Here we have a highly customized, refined, and true to form (if not a bit less linear) NES-style quest that delivers on the promise of playing the role of the villain. It makes you wonder if all of Ganon's other minions are as self-aware and reflective as Kain. I could expound on that thought with some philosophy about whether or not we should feel bad about wasting so many of Ganon's minions, if some or all of them are like Kain, but instead I will review some pros and cons I found during my playthrough of AoK.
- Interesting custom designed screens throughout, such as buildings and map and screen design.
- Customized enemies with interesting rare drops. Many enemies have customized sound effects as well. As warned in the text file, there is a lot of the Isle-of-Rebirth style death groans and screams, which are kind of amusing as well.
- Between the whistle and the warp system, getting around the overworld(s) is pretty fast and easy.
- Tons of little secrets to find, and some potentially challenge-breaking big secrets to find relatively early before the last level. There are quite a bit of sidequests to do and things to find between levels.
- AoK might have the best balance of rupees:things to buy that I have ever seen in a ZC quest. One of my ZC-peevs is virtually every quest throws more rupees at the player than the player can possibly hold or spend. Contrarily, in AoK, thanks to the "big wallet" right from the start, I found myself actually behind the curve in terms of rupees and short on money for things to buy.
- Difficulty ranges from "about right" to "a bit too easy," but with a bias towards being mild-moderate. There are some uphill difficulty curves, especially if the player wants to go exploring in overworld screens that are not necessarily intended to be visited yet. I found the optional dragon fights to be much more challenging than the level boss fights, but I think I did those dragon fights early than intended and before obtaining helpful sword/armor upgrades.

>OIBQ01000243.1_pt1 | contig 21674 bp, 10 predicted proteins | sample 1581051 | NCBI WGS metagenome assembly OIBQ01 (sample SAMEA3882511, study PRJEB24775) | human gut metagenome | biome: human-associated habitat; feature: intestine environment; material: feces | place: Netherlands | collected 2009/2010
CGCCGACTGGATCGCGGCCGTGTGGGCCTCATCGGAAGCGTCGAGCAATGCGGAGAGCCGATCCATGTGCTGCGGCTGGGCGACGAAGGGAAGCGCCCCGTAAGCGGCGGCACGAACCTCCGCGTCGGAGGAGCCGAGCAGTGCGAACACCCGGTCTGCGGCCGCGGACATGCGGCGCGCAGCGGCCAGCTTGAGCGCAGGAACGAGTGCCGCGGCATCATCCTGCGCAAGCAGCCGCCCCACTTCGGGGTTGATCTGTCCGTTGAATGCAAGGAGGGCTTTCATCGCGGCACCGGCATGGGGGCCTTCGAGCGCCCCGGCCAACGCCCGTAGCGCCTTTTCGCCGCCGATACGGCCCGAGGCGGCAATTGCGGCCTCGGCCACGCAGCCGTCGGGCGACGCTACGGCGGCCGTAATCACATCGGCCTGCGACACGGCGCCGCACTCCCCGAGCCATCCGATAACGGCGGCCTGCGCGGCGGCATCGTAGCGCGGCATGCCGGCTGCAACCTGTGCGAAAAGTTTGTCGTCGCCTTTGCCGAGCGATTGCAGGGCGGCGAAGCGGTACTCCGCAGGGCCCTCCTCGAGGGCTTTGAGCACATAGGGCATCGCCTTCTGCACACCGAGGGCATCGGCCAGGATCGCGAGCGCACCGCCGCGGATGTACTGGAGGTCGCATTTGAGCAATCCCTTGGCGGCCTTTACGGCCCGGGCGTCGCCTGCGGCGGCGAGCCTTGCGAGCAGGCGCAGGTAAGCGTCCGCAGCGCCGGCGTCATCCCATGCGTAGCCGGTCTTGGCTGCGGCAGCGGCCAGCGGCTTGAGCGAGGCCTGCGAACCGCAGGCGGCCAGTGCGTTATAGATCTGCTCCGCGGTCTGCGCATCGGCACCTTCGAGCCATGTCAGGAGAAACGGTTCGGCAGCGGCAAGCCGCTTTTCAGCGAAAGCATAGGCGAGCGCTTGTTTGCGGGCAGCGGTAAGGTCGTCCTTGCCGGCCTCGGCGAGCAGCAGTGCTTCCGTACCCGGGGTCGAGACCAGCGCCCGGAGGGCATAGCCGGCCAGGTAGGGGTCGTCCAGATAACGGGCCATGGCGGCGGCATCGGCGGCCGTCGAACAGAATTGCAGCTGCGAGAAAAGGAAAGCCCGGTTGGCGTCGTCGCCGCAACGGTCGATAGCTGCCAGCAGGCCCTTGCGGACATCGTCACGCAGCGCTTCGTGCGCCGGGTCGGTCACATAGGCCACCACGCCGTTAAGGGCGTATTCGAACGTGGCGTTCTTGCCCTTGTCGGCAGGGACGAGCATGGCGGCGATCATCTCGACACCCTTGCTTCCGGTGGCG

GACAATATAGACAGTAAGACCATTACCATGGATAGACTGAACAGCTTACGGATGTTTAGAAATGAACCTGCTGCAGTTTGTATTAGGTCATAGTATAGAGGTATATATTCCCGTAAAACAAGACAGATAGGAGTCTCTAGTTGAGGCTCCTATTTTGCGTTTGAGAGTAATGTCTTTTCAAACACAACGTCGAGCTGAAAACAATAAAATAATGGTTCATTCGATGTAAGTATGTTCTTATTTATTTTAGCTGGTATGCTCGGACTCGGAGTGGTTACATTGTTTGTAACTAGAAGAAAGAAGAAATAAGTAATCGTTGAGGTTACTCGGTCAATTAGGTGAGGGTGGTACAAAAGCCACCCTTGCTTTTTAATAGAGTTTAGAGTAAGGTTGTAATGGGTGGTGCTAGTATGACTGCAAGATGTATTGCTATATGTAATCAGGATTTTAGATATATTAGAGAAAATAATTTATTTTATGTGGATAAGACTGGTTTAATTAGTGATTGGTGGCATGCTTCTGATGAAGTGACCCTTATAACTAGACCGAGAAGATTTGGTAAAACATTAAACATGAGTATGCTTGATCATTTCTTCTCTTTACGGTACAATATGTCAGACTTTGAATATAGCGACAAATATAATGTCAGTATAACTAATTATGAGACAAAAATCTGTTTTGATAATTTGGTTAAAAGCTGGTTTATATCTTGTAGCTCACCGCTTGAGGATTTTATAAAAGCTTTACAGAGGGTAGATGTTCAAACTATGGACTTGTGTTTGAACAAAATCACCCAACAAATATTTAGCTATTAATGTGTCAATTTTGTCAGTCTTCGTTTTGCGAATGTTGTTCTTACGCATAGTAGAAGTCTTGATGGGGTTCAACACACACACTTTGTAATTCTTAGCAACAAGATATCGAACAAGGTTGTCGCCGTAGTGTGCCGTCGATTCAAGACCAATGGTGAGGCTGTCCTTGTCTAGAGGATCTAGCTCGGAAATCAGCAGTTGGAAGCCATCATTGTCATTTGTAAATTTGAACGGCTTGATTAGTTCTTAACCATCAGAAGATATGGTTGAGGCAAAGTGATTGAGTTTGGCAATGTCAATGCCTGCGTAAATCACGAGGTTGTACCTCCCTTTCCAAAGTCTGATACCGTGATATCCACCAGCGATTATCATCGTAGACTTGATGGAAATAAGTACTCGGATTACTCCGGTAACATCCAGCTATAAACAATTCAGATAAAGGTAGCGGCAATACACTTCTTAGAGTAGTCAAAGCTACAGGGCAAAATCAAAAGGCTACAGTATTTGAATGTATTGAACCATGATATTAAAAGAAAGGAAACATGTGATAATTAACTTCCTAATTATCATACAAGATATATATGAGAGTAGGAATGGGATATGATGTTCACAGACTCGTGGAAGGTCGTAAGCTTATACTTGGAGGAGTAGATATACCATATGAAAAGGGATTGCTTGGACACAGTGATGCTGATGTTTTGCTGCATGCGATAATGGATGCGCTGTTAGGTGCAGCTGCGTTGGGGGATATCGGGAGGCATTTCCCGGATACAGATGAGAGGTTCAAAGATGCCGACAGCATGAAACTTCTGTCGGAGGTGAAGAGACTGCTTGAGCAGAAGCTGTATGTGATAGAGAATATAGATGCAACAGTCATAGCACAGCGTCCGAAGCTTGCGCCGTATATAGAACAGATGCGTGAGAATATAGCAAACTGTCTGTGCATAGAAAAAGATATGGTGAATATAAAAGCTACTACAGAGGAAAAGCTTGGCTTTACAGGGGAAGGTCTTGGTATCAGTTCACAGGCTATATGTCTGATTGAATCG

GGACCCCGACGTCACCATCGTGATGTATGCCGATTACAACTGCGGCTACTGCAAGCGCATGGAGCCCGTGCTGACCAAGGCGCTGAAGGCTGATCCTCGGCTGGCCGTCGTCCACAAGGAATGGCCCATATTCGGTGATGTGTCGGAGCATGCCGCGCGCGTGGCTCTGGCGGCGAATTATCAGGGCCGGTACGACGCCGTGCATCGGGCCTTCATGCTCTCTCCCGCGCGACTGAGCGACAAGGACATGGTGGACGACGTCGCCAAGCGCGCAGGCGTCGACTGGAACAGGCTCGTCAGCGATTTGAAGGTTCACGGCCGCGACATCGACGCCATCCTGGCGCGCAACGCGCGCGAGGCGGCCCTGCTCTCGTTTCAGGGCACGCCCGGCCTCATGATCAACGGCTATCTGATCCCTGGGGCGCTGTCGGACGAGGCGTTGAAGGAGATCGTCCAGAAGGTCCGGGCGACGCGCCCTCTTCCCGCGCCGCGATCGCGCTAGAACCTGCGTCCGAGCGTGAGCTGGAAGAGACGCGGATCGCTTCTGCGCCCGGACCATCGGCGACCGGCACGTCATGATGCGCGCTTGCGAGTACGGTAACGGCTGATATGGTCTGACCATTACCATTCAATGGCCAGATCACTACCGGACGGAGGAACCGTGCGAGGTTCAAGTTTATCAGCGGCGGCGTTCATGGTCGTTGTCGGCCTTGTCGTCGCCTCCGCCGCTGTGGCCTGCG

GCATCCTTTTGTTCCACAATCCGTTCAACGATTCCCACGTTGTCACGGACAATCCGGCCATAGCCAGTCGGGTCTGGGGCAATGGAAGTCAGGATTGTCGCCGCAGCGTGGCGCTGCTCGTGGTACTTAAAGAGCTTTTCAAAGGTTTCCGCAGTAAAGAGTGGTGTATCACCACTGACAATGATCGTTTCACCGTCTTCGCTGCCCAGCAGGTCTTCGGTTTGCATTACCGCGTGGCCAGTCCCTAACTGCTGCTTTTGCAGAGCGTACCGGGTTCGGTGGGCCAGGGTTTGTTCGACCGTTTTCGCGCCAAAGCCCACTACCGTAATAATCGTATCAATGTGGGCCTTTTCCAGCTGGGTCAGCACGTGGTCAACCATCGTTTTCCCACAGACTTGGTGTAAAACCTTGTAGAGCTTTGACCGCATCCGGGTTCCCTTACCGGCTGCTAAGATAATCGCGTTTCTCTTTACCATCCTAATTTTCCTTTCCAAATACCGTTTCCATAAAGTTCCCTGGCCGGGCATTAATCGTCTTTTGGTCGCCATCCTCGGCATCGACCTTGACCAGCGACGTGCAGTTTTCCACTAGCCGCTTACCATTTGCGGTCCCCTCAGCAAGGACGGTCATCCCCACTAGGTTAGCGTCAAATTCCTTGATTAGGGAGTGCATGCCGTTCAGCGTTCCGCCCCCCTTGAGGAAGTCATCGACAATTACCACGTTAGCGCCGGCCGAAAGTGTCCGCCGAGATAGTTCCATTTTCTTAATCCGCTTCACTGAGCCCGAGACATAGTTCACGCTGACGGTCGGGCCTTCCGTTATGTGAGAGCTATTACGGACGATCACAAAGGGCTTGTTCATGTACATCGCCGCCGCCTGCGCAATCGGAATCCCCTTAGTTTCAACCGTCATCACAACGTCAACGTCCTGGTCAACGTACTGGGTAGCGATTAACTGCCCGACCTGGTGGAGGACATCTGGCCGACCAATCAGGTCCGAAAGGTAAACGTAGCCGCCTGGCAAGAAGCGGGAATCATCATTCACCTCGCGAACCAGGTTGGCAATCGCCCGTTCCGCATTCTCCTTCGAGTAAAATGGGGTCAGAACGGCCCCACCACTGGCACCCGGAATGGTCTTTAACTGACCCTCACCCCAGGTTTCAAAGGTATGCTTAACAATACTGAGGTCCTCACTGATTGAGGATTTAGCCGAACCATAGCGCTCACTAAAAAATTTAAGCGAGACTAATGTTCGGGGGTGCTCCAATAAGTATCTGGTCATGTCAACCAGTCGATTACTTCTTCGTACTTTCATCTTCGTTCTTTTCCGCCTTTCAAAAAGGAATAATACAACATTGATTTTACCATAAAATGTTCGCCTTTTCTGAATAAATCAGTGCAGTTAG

- The aforementioned plot.
- I don't like how every single dungeon room seems to be flagged to make enemies always respawn. This makes navigating and traversing the later dungeons a pain. The overworld screens appear to have the same "feature," but usually at least on the overworld, there isn't also an abundance of trap doors that only open after defeating all enemies.
- There are far too many key doors in the dungeons that lead to a dead end, or a useless prize, essentially wasting keys. Now, of course the player can buy keys in this quest, which is a good thing because several times, doing so is actually mandatory due to a key lock right at the beginning of a dungeon. This key situation is also not balanced by being able to find a sufficient amount of keys within a given dungeon to open all of the key doors in that dungeon.
- Dungeon design is heavily inspired by the original LoZ, but pretty bland a lot of the time with very simple paths and navigation. Many times, I could bypass getting things like the compass or map, or even the dungeon treasure and go straight to the boss with the boss key. There is a heavy reliance on bombable walls and walk-through walls that can be frustrating if one doesn't find bomb-capacity upgrades, the lens, or get the spin-attack skill in order to tap walls. Be sure to go exploring!
- Like the original LoZ, there are a lot of "pay me for the door repair charge" caves. I don't necessarily think this is a bad thing, because it helps the player from obtaining too many rupees, but I bet many players will be frustrated.
Overall, I really enjoyed AoK and got a solid 18 hours or so of gameplay out of it. AoK is a solid 4.5/5, which I round up to a 5.